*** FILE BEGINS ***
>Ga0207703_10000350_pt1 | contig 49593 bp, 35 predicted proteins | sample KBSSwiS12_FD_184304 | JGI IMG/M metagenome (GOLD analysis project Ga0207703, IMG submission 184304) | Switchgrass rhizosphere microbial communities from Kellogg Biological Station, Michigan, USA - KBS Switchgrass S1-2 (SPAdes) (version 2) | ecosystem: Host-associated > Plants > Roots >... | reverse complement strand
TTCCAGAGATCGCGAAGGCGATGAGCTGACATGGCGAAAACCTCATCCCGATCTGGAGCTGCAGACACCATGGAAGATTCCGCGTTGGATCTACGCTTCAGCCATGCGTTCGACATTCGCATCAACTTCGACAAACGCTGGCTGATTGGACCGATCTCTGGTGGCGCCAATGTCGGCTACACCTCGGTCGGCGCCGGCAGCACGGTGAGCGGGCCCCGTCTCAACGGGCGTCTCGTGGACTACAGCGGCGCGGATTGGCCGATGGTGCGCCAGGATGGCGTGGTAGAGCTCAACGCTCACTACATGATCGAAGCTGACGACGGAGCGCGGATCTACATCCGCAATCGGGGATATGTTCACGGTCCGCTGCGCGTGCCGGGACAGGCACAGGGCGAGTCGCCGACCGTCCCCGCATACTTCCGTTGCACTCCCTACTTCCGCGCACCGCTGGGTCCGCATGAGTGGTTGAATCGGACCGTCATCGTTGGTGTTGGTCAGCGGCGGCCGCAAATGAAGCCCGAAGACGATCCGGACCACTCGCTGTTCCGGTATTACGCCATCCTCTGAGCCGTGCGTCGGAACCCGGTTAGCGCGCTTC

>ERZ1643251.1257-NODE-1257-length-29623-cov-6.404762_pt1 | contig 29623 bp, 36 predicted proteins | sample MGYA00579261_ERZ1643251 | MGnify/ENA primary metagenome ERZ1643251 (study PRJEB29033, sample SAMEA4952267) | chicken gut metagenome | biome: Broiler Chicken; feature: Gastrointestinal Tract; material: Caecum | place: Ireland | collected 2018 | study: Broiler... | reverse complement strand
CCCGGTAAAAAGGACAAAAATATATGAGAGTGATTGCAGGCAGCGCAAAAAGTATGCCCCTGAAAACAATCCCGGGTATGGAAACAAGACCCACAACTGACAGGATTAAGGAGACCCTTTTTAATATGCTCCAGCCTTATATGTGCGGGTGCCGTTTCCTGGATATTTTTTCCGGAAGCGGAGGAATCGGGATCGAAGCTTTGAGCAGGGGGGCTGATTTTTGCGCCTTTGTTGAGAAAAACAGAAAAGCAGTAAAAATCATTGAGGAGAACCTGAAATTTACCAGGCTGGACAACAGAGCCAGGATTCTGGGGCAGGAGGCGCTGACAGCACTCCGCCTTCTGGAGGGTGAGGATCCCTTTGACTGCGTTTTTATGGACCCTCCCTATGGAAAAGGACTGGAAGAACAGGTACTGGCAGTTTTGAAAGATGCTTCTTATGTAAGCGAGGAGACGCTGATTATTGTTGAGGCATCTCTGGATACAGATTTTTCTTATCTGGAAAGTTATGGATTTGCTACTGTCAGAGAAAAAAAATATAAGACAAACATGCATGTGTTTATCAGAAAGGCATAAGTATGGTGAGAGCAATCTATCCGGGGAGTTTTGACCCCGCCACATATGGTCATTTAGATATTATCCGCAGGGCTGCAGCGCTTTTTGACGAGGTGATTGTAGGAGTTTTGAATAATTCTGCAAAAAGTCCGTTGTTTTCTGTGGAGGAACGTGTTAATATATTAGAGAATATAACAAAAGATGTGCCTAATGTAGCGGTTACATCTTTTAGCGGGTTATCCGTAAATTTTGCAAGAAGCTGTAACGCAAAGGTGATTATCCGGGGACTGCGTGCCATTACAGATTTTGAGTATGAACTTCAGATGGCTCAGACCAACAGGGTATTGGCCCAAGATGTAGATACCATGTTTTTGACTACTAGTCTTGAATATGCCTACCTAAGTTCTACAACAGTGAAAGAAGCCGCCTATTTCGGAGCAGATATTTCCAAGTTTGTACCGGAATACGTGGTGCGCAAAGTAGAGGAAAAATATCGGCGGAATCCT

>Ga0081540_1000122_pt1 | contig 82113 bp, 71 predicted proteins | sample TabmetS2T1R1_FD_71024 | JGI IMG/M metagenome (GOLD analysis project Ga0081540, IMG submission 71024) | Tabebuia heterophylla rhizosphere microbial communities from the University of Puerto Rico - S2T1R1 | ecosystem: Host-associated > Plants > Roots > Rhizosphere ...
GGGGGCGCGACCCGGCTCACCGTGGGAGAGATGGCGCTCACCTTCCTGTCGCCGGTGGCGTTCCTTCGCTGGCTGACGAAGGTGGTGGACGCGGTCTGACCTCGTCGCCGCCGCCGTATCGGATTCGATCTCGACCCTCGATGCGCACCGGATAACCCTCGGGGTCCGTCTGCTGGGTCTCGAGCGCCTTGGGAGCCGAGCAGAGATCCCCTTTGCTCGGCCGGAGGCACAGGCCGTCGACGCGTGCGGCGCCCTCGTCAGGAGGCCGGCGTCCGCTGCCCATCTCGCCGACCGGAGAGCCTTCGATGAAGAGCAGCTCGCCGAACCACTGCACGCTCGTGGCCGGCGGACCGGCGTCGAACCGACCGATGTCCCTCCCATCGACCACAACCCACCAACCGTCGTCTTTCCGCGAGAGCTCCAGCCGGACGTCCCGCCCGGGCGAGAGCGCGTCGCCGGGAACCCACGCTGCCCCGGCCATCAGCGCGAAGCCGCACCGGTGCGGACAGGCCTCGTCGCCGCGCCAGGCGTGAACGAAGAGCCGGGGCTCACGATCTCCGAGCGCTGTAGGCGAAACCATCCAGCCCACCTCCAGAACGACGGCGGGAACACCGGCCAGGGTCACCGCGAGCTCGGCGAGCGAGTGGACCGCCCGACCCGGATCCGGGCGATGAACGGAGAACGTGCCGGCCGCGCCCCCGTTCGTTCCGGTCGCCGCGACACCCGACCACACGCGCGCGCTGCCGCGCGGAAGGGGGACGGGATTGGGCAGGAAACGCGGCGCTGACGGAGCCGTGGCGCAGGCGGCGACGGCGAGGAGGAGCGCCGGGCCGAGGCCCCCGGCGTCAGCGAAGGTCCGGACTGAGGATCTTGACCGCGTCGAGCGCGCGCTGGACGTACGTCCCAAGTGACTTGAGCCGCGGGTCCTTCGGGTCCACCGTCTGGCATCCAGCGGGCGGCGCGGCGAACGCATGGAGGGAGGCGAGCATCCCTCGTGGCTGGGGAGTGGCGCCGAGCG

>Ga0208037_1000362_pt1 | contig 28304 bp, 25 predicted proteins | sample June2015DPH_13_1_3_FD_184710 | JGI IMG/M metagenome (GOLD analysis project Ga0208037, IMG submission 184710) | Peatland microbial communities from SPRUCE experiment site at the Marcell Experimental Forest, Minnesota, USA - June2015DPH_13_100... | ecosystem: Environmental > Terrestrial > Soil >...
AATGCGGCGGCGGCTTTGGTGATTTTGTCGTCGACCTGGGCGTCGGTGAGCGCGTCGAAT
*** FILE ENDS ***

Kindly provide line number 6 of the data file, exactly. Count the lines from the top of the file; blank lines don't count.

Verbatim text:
GGGGGCGCGACCCGGCTCACCGTGGGAGAGATGGCGCTCACCTTCCTGTCGCCGGTGGCGTTCCTTCGCTGGCTGACGAAGGTGGTGGACGCGGTCTGACCTCGTCGCCGCCGCCGTATCGGATTCGATCTCGACCCTCGATGCGCACCGGATAACCCTCGGGGTCCGTCTGCTGGGTCTCGAGCGCCTTGGGAGCCGAGCAGAGATCCCCTTTGCTCGGCCGGAGGCACAGGCCGTCGACGCGTGCGGCGCCCTCGTCAGGAGGCCGGCGTCCGCTGCCCATCTCGCCGACCGGAGAGCCTTCGATGAAGAGCAGCTCGCCGAACCACTGCACGCTCGTGGCCGGCGGACCGGCGTCGAACCGACCGATGTCCCTCCCATCGACCACAACCCACCAACCGTCGTCTTTCCGCGAGAGCTCCAGCCGGACGTCCCGCCCGGGCGAGAGCGCGTCGCCGGGAACCCACGCTGCCCCGGCCATCAGCGCGAAGCCGCACCGGTGCGGACAGGCCTCGTCGCCGCGCCAGGCGTGAACGAAGAGCCGGGGCTCACGATCTCCGAGCGCTGTAGGCGAAACCATCCAGCCCACCTCCAGAACGACGGCGGGAACACCGGCCAGGGTCACCGCGAGCTCGGCGAGCGAGTGGACCGCCCGACCCGGATCCGGGCGATGAACGGAGAACGTGCCGGCCGCGCCCCCGTTCGTTCCGGTCGCCGCGACACCCGACCACACGCGCGCGCTGCCGCGCGGAAGGGGGACGGGATTGGGCAGGAAACGCGGCGCTGACGGAGCCGTGGCGCAGGCGGCGACGGCGAGGAGGAGCGCCGGGCCGAGGCCCCCGGCGTCAGCGAAGGTCCGGACTGAGGATCTTGACCGCGTCGAGCGCGCGCTGGACGTACGTCCCAAGTGACTTGAGCCGCGGGTCCTTCGGGTCCACCGTCTGGCATCCAGCGGGCGGCGCGGCGAACGCATGGAGGGAGGCGAGCATCCCTCGTGGCTGGGGAGTGGCGCCGAGCG